A significant redevelopment is scheduled for the Goat Farm Arts Center, an artist community tucked away in West Midtown that’s very well known for its creative tenants and 19th century warehouses.
The $55 million project would add apartments and artist studios to the roughly 10-acre complex, according to plans put forward to the Development Authority of Fulton County.
The proposal refers to for a four-story apartment building with 240 units, including up to 36 affordable units. The building would be a mix of studio, one-bedroom and two-bedroom units. The project would also include about 50 commercial artist studios and a surface car park lot with 300 spaces.
The investment would come to an area where several of the buildings were originally constructed in the late 1800s, have slipped into a state of disrepair and are losing their functionality and ability to operate safely, says a fact sheet on the project.
The developer is Goat Farm Development LLC, an affiliate of TriBridge Residential, according to the Georgia Secretary of State’s office.
The proposal is scheduled to go before Fulton County’s development authority on March 26. The county will deal with whether to approve almost $2.8 million in property tax abatements over the next 10 years.
Atlanta Business Chronicle first learned of plans earlier this year when tenants said they were told to vacate the Goat Farm by the end of the year.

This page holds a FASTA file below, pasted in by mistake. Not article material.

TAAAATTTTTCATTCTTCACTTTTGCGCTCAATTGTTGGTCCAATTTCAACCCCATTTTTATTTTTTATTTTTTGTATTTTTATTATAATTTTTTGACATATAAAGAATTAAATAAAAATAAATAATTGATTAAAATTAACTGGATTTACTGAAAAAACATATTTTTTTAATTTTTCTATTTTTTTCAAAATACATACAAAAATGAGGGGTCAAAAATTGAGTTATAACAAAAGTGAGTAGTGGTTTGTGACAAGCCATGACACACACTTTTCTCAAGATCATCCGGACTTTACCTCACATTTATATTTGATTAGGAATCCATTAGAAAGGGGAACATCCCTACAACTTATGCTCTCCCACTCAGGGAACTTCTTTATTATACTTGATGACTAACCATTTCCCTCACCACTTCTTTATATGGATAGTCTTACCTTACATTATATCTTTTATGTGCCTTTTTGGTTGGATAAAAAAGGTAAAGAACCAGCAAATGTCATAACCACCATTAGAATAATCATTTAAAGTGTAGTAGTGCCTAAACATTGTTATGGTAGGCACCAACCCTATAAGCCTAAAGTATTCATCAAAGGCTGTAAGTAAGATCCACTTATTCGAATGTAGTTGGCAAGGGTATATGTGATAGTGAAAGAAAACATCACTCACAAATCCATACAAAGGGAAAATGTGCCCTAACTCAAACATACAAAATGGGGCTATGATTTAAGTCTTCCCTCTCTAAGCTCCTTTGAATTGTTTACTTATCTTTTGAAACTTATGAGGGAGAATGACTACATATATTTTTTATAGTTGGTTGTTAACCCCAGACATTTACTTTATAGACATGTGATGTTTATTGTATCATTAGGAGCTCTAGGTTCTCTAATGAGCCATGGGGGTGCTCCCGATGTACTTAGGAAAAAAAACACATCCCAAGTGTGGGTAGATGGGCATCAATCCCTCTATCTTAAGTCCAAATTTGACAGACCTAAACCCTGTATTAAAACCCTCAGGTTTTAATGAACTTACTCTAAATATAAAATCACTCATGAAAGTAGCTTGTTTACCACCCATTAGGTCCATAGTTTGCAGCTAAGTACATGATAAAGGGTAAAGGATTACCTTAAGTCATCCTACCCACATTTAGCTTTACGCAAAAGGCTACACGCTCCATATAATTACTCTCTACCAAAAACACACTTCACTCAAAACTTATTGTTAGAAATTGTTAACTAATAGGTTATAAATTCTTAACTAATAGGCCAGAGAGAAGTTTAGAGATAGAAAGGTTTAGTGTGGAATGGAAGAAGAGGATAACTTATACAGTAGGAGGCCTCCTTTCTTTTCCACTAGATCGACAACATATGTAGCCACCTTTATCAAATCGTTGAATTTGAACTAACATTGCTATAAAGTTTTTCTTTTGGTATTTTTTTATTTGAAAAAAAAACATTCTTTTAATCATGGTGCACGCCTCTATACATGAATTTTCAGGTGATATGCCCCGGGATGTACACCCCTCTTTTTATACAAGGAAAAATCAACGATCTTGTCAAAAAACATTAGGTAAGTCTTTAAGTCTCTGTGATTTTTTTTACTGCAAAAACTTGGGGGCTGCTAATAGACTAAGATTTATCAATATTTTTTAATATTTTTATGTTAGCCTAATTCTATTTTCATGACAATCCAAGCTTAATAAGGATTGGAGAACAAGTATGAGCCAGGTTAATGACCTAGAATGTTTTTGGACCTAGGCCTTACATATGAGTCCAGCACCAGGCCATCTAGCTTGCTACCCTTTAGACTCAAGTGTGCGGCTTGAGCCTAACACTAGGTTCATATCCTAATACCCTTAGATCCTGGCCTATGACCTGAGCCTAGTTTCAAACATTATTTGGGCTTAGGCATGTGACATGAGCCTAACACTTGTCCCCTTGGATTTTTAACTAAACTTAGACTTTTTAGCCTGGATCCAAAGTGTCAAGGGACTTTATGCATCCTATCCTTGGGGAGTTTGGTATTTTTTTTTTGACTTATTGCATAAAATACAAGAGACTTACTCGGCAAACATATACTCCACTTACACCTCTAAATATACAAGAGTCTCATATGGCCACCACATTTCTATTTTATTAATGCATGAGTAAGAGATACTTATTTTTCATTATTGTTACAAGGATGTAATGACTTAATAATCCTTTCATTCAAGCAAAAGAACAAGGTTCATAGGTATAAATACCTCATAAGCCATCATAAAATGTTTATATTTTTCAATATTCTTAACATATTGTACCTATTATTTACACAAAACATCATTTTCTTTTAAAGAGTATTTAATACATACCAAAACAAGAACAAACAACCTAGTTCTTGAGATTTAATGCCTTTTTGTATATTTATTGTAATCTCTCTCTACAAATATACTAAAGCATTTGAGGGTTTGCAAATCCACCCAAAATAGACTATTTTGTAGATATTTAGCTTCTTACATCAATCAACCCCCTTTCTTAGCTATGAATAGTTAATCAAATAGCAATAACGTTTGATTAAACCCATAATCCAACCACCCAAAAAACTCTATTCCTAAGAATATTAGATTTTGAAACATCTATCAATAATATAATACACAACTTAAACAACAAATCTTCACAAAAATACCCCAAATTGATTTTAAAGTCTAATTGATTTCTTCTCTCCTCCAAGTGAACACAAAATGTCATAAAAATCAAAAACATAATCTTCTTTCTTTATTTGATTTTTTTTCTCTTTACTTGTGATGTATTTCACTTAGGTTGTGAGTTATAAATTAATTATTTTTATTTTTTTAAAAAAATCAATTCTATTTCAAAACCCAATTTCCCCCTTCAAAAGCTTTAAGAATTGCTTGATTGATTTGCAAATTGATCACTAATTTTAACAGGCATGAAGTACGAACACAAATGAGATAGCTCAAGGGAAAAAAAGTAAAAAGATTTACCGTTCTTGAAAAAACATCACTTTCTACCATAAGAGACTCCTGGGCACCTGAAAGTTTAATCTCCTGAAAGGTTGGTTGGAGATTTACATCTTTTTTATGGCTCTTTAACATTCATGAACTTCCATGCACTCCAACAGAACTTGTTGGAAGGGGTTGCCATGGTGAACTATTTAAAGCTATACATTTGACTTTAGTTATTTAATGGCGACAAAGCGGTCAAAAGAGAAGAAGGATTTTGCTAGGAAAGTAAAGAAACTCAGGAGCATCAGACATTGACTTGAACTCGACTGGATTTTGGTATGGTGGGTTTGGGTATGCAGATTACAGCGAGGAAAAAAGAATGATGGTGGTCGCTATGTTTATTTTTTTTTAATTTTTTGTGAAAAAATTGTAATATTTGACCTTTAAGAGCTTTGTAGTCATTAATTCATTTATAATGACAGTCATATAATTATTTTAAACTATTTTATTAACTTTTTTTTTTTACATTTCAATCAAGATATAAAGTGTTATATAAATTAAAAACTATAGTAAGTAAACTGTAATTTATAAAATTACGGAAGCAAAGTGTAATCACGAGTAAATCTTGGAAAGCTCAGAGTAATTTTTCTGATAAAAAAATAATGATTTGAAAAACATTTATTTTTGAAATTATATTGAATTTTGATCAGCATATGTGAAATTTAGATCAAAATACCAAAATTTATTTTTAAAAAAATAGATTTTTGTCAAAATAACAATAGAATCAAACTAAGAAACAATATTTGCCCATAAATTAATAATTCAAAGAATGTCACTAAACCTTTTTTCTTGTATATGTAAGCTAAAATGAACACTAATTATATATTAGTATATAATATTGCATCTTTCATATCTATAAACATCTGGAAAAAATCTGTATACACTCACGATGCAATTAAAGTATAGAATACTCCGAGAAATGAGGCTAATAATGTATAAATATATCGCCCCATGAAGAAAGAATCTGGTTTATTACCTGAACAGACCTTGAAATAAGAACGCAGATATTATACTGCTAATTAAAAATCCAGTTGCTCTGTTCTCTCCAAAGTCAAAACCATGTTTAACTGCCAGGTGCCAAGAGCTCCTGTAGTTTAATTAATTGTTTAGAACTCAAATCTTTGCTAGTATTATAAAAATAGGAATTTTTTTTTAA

Sources told ABC that the Goat Farm will have to temporarily close during the redevelopment.
Anthony Harper of Hollister Property Development, which owns the Goat Farm, in February said he could not comment. Harper could not be immediately reached on March 21.
Ben Hautt, co-managing partner of Stream Realty, which has developed adaptive reuse projects including the Ellsworth in the Upper Westside, shared his confidence in a project at the Goat Farm.
” Anthony and the Goat Farm were pioneers and will continue to be,” Hautt told Atlanta Business Chronicle in an email. “Goat Farm was mixing the arts, loft space, and community strategy way ahead of everyone else. No doubt this new development will be prosperous, too.”
A redevelopment at the Goat Farm comes as property values in West Midtown continue to soar.
There’s more than a billion dollars worth of new projects in the pipeline for the area, said Jim Meyer, CEO of Atlantic Capital Properties, which is part of the development team for a $150 million project called 8West that’s bringing 175,000 square feet of office space.
“West Midtown is the place people want to be,” Meyer said.
Other big developments include Star Metals at Howell Mill, Brady Avenue and 11th, where coworking company Spaces signed a lease, and The Interlock, which landed WeWork.